We want to integrate GitLab with the tools our developers already use and love. This mission drove us to adopt GitLab Workflow for VS Code two years ago and we’ve been iterating on it ever since (spoiler alert: it is an integral part of our future Web IDE). As we thought about potential next projects, we considered that the common denominator for developers, regardless of their choice of editor, is their terminal.
This led us to our next charter: to bring GitLab to the CLI to continue streamlining workflows for developers between their most used technologies.
Similar to our work with VS Code, we wanted to integrate the GitLab DevSecOps platform into all stages of the code writing process. At GitLab, we’re dedicated to open source and we value building in public. It's this commitment to open source and collaboration that helped us take the first step in this project: looking to our community to see if we could partner with them on an existing open source project to bring the CLI to developers faster.
Improving GitLab’s native CLI experience
I’m happy to share that we’ve adopted the open source project
glab, which will form the foundation of GitLab’s native CLI experience. The GitLab CLI brings GitLab to your terminal, next to where you’re already working with Git and your code, without switching between applications and browser tabs.
Efficiency at your fingertips
This integration means developers can now achieve the following tasks without ever leaving the terminal:
- Review issues assigned to you.
- Create branches and merge requests for those issues.
- Check the status of pipelines.
- Approve and merge work.
Too excited? Need a tl;dr RIGHT NOW? We have GitLab CLI installation instructions waiting for you! When setting up authentication, we’ve partnered with 1Password to support their new Shell Plugins making it even easier to authenticate your session and keep your credentials secure.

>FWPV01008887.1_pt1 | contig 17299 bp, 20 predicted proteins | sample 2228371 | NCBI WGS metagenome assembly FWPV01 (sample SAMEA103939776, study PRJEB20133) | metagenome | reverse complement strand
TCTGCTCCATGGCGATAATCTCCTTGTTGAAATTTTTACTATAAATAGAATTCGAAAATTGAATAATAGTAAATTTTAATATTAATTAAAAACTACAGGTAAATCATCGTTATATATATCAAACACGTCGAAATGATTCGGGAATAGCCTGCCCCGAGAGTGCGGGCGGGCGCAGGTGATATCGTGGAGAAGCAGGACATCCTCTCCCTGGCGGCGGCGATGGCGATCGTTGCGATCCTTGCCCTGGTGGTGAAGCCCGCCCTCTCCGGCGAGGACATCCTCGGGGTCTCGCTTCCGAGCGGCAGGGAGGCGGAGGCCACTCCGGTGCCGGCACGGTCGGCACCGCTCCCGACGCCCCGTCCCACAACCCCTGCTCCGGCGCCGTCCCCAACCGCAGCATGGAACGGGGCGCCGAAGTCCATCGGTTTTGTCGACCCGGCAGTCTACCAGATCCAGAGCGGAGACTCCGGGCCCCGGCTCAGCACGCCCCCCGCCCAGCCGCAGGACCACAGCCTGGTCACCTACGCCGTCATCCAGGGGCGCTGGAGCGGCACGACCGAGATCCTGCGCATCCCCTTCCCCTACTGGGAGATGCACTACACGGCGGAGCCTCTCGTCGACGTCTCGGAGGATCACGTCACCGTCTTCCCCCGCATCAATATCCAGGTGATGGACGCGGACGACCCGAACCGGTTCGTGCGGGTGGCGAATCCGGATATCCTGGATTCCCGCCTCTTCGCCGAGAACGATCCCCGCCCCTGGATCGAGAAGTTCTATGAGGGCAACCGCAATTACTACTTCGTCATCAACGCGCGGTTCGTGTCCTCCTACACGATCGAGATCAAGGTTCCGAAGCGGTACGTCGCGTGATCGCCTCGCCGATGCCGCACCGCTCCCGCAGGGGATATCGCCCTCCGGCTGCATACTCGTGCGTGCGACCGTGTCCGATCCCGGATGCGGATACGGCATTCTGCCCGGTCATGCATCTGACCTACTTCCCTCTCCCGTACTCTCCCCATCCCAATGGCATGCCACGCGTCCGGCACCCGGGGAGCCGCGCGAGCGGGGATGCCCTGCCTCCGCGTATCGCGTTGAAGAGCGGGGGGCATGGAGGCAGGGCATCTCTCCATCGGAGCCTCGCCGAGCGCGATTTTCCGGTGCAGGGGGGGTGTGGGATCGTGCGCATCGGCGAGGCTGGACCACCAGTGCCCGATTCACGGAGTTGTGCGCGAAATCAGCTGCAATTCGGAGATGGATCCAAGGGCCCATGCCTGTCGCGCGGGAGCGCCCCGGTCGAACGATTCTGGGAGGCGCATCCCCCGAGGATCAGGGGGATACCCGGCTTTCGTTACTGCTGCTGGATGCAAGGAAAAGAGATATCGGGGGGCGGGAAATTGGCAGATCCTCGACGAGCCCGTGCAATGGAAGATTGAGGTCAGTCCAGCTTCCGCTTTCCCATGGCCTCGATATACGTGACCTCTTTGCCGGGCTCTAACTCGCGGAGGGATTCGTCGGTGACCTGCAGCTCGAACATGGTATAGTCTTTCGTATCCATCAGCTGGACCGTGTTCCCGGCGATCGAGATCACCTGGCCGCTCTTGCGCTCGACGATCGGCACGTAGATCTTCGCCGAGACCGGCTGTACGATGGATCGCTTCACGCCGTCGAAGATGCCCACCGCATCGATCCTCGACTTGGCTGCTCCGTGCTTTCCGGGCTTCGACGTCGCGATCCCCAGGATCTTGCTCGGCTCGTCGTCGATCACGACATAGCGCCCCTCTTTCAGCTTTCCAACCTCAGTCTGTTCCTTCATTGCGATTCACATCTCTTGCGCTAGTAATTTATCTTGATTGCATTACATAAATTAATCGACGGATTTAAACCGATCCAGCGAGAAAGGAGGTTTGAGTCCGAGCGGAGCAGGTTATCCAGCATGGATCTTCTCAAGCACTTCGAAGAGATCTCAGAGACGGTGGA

How did we get here?
More than two years ago, Clement Sam (a GitLab Hero) began work on
glab because he wanted a tool that made his workflow easier and saved time by avoiding the need to switch between browser tabs, IDE and terminal. He initially shared the script with some of his colleagues who also found it helpful. Ultimately, Clement made the decision to open source it and since then over 80 other contributors have continued to build on the tool, adding commands to interact with merge requests, issues, pipelines, and more.
We heard about
glab from Clement back in 2020, when the project was still early in its life cycle. We were excited about the area, but couldn’t commit at the time to giving it the long-term support it deserved. Fast forward to 2022. We felt it made sense to check in with Clement to see how the project was progressing. After a few conversations, everyone involved felt that GitLab would be a great home for long-term support and community contributors. We adopted the project.
Providing a seamless transition
Over the past several months, we’ve been transitioning the project to GitLab. During the transition we’ve learned a lot about what it takes to migrate an active project to new tooling. Our efforts to adapt GitHub Actions to GitLab CI have given us great insights into that process as users, and something we’ll be looking to share more about in a future post. We also needed to unwind some previous documentation changes by converting them back to Markdown, for compatibility with the rest of GitLab’s internal processes.